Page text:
I feel the coming glory of the light.



Ballad of Dead Friends

As we the withered ferns
By the roadway lying,
Time, the jester, spurns
All our prayers and prying —
All our tears and sighing,
Sorrow, change, and woe —
All our where-and-whying
For friends that come and go.

Life awakes and burns,
Age and death defying,
Till at last it learns
All but Love is dying;
Love's the trade we're plying,
God has willed it so;
Shrouds are what we're buying
For friends that come and go.

Man forever yearns
For the thing that's flying.
Everywhere he turns,
Men to dust are drying, —
Dust that wanders, eying
(With eyes that hardly glow)
New faces, dimly spying
For friends that come and go.

ENVOY

And thus we all are nighing
The truth we fear to know:
Death will end our crying
For friends that come and go.


Thomas Hood

The man who cloaked his bitterness within
This winding-sheet of puns and pleasantries,
God never gave to look with common eyes
Upon a world of anguish and of sin:
His brother was the branded man of Lynn;
And there are woven with his jollities
The nameless and eternal tragedies
That render hope and hopelessness akin.


We laugh, and crown him; but anon we feel
A still chord sorrow-swept, — a weird unrest;
And thin dim shadows home to midnight steal,
As if the very ghost of mirth were dead —
As if the joys of time to dreams had fled,
Or sailed away with Ines to the West.



The Companion

Let him answer as he will,
Or be lightsome as he may,
Now nor after shall he say
Worn-out words enough to kill,
Or to lull down by their craft,
Doubt, that was born yesterday,
When he lied and when she laughed.

Let him and another name
for the starlight on the snow,
Let him teach her till she know
That all seasons are the same,
And all sheltered ways are fair,—
Still, wherever she may go,
Doubt will have a dwelling there.



Tact

Observant of the way she told
So much of what was true,
No vanity could long withhold
Regard that was her due:
She spared him the familiar guile,
So easily achieved,
That only made a man to smile
And left him undeceived.

Aware that all imagining
Of more than what she meant
Would urge an end of everything,
He stayed; and when he went,
They parted with a merry word
That was to him as light
As any that was ever heard
Upon a starry night.

She smiled a little, knowing well
That he would not remark
The ruins of a day that fell
Around her in the dark:
He saw no ruins anywhere,
Nor fancied there were scars
On anyone who lingered there,
Alone below the stars.



The Unforgiven

When he, who is the unforgiven,
Beheld her first, he found her fair:
No promise ever dreamt in heaven
Could have lured him anywhere
That would have nbeen away from there;
And all his wits had lightly striven,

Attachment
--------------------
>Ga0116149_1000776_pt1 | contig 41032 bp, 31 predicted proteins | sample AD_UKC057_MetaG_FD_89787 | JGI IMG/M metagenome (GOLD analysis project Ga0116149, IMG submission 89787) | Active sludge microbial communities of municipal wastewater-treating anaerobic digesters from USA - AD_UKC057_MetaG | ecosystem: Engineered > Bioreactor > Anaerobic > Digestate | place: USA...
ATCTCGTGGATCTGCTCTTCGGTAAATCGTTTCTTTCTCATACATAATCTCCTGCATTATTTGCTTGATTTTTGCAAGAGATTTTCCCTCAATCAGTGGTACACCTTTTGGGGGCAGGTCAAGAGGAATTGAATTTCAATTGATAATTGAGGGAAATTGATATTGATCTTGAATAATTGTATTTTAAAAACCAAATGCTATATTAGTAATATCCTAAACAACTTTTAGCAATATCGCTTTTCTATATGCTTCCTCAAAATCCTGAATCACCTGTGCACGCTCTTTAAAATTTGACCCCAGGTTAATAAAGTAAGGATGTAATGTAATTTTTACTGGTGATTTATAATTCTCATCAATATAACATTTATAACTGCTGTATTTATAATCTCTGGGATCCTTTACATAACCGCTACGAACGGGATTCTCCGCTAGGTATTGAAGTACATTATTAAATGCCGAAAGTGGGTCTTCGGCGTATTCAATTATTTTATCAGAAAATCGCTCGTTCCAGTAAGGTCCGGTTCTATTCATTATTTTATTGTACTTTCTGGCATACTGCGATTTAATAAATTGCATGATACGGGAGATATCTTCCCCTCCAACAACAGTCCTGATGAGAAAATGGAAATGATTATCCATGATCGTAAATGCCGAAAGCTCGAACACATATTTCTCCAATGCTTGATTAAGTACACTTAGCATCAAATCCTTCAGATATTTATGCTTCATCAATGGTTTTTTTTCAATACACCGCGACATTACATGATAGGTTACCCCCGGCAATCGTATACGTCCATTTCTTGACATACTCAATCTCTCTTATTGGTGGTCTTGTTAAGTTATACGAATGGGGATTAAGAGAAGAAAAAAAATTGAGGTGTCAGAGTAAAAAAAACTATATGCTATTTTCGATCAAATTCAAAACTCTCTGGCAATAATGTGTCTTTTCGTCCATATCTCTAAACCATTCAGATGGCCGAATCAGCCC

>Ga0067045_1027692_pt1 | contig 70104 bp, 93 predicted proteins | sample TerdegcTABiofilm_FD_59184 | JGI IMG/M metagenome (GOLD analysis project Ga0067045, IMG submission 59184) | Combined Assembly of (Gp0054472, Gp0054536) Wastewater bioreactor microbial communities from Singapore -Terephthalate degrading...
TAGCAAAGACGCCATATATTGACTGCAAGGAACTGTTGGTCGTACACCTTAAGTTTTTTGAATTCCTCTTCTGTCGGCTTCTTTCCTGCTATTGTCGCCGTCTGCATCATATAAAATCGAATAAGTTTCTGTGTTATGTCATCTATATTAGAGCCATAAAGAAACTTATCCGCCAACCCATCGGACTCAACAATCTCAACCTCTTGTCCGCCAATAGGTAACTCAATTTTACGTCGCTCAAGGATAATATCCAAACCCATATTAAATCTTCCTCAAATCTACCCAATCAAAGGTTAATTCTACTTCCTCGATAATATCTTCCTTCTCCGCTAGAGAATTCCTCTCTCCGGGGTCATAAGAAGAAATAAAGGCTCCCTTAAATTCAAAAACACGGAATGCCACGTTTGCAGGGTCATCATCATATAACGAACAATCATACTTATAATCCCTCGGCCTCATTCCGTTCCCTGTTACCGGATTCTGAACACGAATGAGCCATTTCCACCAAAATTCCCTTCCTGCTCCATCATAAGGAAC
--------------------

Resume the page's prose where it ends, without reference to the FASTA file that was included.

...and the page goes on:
Foiled with her voice, and eyes, and hair.

There's nothing in the saints and sages
To meet the shafts her glances had,
Or such as hers have had for ages
To blind a man till he be glad,
And humble him till he be mad.
The story would have many pages,
And would be neither good nor bad.

And, having followed, you would find him
Where properly the play begins;
But look for no red light behind him—
No fumes of many-colored sins,
Fanned high by screaming violins.
God knows what good it was to blind him
Or whether man or woman wins.

And by the same eternal token,
Who knows just how it will all end?—
This drama of hard words unspoken,
This fireside farce without a friend
Or enemy to comprehend
What augurs when two lives are broken,
And fear finds nothing left to mend.

He stares in vain for what awaits him,
And sees in Love a coin to toss;
He smiles, and her cold hush berates him
Beneath his hard half of the cross;
They wonder why it ever was;
And she, the unforgiving, hates him
More for her lack than for her loss.

He feeds with pride his indecision,
And shrinks from what wil not occur,
Bequeathing with infirm derision
His ashes to the days that were,
Before she made him prisoner;
And labors to retrieve the vision
That he must once have had of her.

He waits, and there awaits an ending,
And he knows neither what nor when;
But no magicians are attending
To make him see as he saw then,
And he will never find again
The face that once had been the rending
Of all his purpose among men.

He blames her not, nor does he chide her,
And she has nothing new to say;
If he was Bluebeard he could hide her,
But that's not written in the play,
And there will be no change to-day;
Although, to the serene outsider,
There still would seem to be a way.






Return To Famous Poems

homrereturn

naturepoems2.shtml

naturepoems33.shtml